What Is DevOps & How to Achieve It
Ever since I had the privilege of attending DevOps Days Portland, I have been hearing the way people use the word “DevOps” in a whole new way. Most of the time, DevOps is not the word they should be using.
Metal Toad we made the mistake of creating a Devops Team in 2013. Within a year, we learned how much of a mistake this was as it wasn’t only the DevOps Team that was performing DevOps. It was developers, operations, and management.
Metal Toad quickly learned that Devops is:
Not Continuous Integration/Deployment.
Not a title, person, or team.
Not configuration management.
Open collaboration between Developers and Operations.
Everyone working hard to help our common client.
Blamelessly fixing a problem.
After we learned this mistake, we quickly retitled the DevOps Team to the Managed Services Team. Our group performed the same function as before but our title better reflected with what it was that we were actually doing.
So if DevOps isn’t a special person you need to hire for your company but you still want some of that DevOps magic, what should you do?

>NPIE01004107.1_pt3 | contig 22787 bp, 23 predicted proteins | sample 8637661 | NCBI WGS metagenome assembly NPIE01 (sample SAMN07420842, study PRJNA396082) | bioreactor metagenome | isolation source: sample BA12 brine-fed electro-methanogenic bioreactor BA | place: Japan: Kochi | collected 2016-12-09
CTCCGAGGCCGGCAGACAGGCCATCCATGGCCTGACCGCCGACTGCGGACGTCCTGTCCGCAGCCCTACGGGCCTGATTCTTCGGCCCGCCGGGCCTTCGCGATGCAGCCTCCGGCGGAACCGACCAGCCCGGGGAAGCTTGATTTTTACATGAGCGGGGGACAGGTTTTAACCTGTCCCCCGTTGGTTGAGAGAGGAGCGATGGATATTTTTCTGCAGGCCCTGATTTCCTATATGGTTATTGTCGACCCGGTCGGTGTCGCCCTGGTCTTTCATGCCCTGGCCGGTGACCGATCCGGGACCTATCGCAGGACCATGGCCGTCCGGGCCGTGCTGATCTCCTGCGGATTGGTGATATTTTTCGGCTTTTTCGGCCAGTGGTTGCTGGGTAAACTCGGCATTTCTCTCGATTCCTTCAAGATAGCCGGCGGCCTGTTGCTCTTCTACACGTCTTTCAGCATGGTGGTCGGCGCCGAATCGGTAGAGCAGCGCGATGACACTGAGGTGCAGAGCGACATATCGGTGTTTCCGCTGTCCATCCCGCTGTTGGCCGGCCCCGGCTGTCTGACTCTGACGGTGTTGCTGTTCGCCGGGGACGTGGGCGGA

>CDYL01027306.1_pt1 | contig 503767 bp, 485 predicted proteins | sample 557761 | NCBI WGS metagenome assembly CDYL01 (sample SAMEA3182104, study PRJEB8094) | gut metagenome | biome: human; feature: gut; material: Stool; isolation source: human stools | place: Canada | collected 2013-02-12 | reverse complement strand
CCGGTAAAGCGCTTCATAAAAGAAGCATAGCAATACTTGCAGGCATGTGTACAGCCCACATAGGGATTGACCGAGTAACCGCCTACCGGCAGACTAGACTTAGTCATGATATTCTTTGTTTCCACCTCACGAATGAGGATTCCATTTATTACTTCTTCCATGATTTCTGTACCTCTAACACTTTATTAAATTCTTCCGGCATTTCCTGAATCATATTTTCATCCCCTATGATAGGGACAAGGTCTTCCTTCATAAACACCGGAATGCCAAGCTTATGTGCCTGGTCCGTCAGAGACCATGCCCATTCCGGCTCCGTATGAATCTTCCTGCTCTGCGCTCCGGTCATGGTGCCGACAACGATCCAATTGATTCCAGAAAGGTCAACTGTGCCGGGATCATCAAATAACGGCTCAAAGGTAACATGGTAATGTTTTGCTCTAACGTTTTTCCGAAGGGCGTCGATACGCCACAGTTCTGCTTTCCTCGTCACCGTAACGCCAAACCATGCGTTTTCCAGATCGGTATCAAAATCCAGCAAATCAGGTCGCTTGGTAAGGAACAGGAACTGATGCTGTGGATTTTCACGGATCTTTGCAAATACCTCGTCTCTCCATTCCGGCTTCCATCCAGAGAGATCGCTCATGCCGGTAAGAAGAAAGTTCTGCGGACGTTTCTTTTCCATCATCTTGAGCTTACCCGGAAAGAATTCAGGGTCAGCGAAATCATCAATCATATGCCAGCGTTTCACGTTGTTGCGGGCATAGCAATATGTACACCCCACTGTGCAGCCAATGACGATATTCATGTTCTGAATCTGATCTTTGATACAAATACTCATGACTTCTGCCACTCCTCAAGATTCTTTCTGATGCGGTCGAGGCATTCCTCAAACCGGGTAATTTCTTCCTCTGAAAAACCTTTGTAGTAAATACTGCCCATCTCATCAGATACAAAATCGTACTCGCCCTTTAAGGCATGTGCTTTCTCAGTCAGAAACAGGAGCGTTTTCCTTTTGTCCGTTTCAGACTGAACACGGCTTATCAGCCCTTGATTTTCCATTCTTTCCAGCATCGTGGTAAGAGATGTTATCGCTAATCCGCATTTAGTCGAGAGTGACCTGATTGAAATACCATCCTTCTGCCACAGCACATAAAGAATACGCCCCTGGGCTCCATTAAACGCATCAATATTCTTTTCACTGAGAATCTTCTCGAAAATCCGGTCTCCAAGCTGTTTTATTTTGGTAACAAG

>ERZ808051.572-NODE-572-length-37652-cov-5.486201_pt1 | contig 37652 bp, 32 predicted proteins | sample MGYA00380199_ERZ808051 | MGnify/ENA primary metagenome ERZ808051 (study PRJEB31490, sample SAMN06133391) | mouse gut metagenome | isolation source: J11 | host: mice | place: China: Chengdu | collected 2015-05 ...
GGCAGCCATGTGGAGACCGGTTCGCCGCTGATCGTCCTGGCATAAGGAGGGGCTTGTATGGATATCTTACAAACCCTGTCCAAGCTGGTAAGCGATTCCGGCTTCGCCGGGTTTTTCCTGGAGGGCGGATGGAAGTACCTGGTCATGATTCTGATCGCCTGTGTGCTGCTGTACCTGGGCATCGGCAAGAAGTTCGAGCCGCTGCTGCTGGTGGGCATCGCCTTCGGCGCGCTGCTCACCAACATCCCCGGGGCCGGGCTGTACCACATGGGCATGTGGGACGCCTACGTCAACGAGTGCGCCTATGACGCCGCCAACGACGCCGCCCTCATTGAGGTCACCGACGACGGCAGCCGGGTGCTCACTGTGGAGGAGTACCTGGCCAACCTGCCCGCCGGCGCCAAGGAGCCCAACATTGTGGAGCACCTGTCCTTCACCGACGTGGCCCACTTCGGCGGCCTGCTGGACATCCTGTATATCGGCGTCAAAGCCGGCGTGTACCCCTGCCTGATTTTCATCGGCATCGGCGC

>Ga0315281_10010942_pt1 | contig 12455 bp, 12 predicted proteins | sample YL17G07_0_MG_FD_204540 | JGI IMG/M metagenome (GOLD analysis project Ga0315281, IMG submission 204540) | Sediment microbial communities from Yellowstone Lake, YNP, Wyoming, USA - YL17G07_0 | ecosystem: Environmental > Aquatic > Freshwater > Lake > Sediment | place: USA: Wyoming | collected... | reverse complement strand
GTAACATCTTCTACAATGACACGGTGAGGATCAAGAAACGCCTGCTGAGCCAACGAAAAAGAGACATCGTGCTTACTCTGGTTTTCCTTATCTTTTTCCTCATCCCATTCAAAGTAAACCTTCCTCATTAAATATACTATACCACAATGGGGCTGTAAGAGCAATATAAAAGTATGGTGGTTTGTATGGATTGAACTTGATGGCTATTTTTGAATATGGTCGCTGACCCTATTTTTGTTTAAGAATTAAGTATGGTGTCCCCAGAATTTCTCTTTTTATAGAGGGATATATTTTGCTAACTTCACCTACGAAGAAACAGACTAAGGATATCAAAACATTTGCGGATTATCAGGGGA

First, get your Developers and Operations on the same page. Get the whole team together for project meetings from the very beginning. This allows Operations to see what is coming their way far enough out they can schedule and build out the environment. Group communication also allows the Developers to get suggestions on architecture or new technologies that might improve performance and reliability.
Second, stop blaming each other for bugs and problems. I’m sure everyone has seen the meme...
As funny as the meme is, it’s completely unproductive. Everyone is working on the same side to deliver awesome projects, right?
So what does this look like in action?
For many years, Metal Toad has provided Managed Services to Sony Pictures Television (SPT). To do this effectively, we have worked hand in hand with their developers and both parties present for the daily scrums and weekly status calls. Both teams know of upcoming features and either party can raise red flags for potential problems. It’s a two way street. If a new feature is going to put too much load on a system, Metal Toad will raise a flag. If we are designing and building new servers, SPT’s developers will ask for changes and modifications for better functionality.
This two-way communication is what leads to the high performance, rapid release that everyone is trying to achieve when they use the phrase “DevOps” – albeit inaccurately.